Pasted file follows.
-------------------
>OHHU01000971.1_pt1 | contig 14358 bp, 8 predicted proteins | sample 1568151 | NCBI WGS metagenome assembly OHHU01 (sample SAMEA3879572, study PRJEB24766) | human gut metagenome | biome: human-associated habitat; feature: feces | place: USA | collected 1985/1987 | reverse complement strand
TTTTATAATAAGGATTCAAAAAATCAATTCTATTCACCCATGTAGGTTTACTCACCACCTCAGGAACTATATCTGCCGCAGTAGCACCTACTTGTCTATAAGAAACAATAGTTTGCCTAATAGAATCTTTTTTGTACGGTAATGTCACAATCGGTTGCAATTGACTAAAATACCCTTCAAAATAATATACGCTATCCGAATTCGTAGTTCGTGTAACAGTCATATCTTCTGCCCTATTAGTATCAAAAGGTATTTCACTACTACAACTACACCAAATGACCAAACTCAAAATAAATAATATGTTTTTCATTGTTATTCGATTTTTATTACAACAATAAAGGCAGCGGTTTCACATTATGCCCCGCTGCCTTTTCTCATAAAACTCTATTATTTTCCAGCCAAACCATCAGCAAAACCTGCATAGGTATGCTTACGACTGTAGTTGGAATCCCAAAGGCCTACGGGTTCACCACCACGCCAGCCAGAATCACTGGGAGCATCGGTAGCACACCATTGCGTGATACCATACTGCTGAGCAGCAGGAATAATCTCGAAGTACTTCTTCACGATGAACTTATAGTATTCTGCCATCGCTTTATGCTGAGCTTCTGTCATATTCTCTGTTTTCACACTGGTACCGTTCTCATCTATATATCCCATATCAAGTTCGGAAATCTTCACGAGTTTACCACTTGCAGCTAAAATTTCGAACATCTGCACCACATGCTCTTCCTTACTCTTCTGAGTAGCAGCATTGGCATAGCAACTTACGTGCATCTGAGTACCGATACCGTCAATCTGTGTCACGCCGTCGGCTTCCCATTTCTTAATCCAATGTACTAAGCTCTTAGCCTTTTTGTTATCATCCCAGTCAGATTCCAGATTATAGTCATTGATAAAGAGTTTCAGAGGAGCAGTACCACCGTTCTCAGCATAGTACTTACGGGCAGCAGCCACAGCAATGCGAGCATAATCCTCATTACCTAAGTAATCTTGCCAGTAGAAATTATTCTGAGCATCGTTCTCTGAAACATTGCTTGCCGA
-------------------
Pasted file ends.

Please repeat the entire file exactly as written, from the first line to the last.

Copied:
>OHHU01000971.1_pt1 | contig 14358 bp, 8 predicted proteins | sample 1568151 | NCBI WGS metagenome assembly OHHU01 (sample SAMEA3879572, study PRJEB24766) | human gut metagenome | biome: human-associated habitat; feature: feces | place: USA | collected 1985/1987 | reverse complement strand
TTTTATAATAAGGATTCAAAAAATCAATTCTATTCACCCATGTAGGTTTACTCACCACCTCAGGAACTATATCTGCCGCAGTAGCACCTACTTGTCTATAAGAAACAATAGTTTGCCTAATAGAATCTTTTTTGTACGGTAATGTCACAATCGGTTGCAATTGACTAAAATACCCTTCAAAATAATATACGCTATCCGAATTCGTAGTTCGTGTAACAGTCATATCTTCTGCCCTATTAGTATCAAAAGGTATTTCACTACTACAACTACACCAAATGACCAAACTCAAAATAAATAATATGTTTTTCATTGTTATTCGATTTTTATTACAACAATAAAGGCAGCGGTTTCACATTATGCCCCGCTGCCTTTTCTCATAAAACTCTATTATTTTCCAGCCAAACCATCAGCAAAACCTGCATAGGTATGCTTACGACTGTAGTTGGAATCCCAAAGGCCTACGGGTTCACCACCACGCCAGCCAGAATCACTGGGAGCATCGGTAGCACACCATTGCGTGATACCATACTGCTGAGCAGCAGGAATAATCTCGAAGTACTTCTTCACGATGAACTTATAGTATTCTGCCATCGCTTTATGCTGAGCTTCTGTCATATTCTCTGTTTTCACACTGGTACCGTTCTCATCTATATATCCCATATCAAGTTCGGAAATCTTCACGAGTTTACCACTTGCAGCTAAAATTTCGAACATCTGCACCACATGCTCTTCCTTACTCTTCTGAGTAGCAGCATTGGCATAGCAACTTACGTGCATCTGAGTACCGATACCGTCAATCTGTGTCACGCCGTCGGCTTCCCATTTCTTAATCCAATGTACTAAGCTCTTAGCCTTTTTGTTATCATCCCAGTCAGATTCCAGATTATAGTCATTGATAAAGAGTTTCAGAGGAGCAGTACCACCGTTCTCAGCATAGTACTTACGGGCAGCAGCCACAGCAATGCGAGCATAATCCTCATTACCTAAGTAATCTTGCCAGTAGAAATTATTCTGAGCATCGTTCTCTGAAACATTGCTTGCCGA